By some accounts, there are nearly 200 physiologic monitor alarms per patient per day in the ICU, most of which do not require intervention. Nurses develop alarm fatigue, which is a patient safety risk, and there is likely an opportunity cost to the time nurses spend managing uninformative alarms. Alarms also have potential negative implications for noise levels in the care environment and for stress and sleep among patients and families.
Has your clinical practice influenced your nursing research, or vice versa in any way, and how so?
Yes! Every ICU is full of alarms not just from the bedside physiologic monitors, but also from infusion pumps, ventilators, and other technologies. Most nurses know the experience of being overwhelmed by excessive alarms at one point or another. But we don’t have to normalize the noise and information overload — there are many potential solutions, some that still need to be developed and others that just require a systematic approach to implementation and evaluation.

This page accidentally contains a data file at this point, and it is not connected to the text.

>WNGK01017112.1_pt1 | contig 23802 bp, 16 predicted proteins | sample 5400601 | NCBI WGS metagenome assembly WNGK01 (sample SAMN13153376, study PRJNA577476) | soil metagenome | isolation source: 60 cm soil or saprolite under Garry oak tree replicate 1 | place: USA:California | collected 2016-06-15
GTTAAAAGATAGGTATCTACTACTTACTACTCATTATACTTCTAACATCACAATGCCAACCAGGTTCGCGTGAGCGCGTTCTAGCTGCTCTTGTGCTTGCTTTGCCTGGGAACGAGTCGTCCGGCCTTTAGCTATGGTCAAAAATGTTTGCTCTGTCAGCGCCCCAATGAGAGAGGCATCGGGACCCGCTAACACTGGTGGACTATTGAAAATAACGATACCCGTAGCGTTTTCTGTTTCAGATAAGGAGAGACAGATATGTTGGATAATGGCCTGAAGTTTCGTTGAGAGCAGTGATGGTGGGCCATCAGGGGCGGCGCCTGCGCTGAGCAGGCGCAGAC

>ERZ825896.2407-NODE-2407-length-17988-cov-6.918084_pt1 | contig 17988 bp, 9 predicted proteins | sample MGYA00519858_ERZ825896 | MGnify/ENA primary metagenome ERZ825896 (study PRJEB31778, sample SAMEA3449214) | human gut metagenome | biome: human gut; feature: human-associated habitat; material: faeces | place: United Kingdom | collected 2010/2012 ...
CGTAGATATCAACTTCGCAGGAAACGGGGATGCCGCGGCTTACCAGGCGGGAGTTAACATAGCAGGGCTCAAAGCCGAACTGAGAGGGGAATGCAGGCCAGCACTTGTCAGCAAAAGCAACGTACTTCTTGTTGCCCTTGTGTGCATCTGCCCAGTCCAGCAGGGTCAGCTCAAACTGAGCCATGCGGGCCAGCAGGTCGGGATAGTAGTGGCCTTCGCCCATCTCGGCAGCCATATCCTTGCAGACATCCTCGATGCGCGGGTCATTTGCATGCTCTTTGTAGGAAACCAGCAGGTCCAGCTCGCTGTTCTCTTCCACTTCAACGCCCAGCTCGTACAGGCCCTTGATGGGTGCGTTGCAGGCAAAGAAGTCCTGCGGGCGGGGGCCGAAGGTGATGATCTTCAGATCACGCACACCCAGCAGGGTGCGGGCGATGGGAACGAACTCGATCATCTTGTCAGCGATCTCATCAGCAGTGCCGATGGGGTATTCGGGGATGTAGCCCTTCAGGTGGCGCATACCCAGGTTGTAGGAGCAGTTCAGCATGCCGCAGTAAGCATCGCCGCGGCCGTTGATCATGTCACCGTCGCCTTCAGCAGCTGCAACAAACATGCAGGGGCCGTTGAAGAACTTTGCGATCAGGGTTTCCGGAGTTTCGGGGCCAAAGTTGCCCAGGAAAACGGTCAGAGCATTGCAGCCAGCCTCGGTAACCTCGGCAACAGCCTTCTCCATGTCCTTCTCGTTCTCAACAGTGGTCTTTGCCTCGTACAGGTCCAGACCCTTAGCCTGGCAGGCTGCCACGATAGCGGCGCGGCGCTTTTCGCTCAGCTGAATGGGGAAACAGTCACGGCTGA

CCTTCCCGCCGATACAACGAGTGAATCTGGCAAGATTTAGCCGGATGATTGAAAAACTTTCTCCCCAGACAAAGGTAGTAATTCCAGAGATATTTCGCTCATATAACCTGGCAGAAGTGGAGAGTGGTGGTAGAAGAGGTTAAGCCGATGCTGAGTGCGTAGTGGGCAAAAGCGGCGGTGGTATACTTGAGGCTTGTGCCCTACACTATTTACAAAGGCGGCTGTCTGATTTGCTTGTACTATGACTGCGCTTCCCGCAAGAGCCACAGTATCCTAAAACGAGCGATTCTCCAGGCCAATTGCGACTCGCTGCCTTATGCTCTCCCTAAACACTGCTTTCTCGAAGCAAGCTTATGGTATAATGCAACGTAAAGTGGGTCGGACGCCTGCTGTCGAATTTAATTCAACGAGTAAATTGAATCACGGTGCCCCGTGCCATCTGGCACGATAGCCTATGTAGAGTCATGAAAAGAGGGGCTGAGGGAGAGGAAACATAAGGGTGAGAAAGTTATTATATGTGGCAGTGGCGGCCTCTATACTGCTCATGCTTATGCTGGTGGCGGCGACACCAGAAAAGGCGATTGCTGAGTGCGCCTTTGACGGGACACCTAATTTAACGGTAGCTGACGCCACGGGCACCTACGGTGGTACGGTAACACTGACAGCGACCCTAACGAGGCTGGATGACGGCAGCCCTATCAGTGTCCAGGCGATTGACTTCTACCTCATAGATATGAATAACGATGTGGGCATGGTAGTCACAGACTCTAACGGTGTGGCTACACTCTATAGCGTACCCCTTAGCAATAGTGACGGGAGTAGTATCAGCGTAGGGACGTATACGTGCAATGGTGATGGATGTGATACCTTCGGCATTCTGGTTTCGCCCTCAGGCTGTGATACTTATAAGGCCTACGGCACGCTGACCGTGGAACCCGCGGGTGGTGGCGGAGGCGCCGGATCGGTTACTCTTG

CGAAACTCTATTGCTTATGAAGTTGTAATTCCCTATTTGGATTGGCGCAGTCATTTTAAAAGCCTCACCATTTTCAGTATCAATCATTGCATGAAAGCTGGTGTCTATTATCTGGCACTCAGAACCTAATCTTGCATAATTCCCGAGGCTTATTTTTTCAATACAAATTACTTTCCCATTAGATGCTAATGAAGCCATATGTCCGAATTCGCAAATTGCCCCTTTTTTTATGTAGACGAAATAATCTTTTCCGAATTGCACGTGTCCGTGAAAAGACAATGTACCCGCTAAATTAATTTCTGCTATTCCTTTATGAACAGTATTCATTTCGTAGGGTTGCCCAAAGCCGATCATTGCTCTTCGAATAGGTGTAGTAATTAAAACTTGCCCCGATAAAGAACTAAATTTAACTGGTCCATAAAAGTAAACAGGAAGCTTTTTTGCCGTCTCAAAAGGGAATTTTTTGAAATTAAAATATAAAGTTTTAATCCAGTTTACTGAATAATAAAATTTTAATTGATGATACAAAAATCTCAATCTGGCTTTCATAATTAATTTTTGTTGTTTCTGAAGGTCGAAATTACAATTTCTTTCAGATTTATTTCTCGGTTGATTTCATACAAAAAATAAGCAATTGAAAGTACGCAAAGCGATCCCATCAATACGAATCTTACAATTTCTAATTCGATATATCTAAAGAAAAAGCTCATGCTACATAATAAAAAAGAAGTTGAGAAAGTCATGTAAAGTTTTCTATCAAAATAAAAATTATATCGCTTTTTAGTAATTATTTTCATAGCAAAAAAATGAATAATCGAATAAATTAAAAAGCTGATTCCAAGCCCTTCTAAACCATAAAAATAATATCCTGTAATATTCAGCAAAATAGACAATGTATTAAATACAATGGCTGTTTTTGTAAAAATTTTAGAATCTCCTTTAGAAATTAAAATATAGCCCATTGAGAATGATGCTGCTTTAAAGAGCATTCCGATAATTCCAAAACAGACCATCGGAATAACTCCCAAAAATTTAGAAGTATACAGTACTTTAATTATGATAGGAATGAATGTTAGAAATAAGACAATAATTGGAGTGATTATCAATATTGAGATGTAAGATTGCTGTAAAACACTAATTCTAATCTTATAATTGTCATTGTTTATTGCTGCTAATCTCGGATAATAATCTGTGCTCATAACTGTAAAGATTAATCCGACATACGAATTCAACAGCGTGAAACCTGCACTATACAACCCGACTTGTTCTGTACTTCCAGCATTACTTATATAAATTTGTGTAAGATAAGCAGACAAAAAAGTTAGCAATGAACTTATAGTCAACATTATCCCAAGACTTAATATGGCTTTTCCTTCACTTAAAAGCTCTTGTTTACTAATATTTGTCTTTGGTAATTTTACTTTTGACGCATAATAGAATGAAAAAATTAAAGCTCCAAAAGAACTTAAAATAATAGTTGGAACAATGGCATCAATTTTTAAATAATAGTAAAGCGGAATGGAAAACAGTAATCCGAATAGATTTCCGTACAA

Can you tell me about some of your current research projects, or research that you’re excited to work on?
In some of my previous work, I have considered how nurses adjust alarm limit settings for individual patients, to better reflect vital sign deviations that would indicate an important change in the patient’s condition. I am interested in continuing to study how to better ensure alarm limit settings are adjusted to be meaningful for individual patients, and the association with reduced alarms and enhanced patient safety.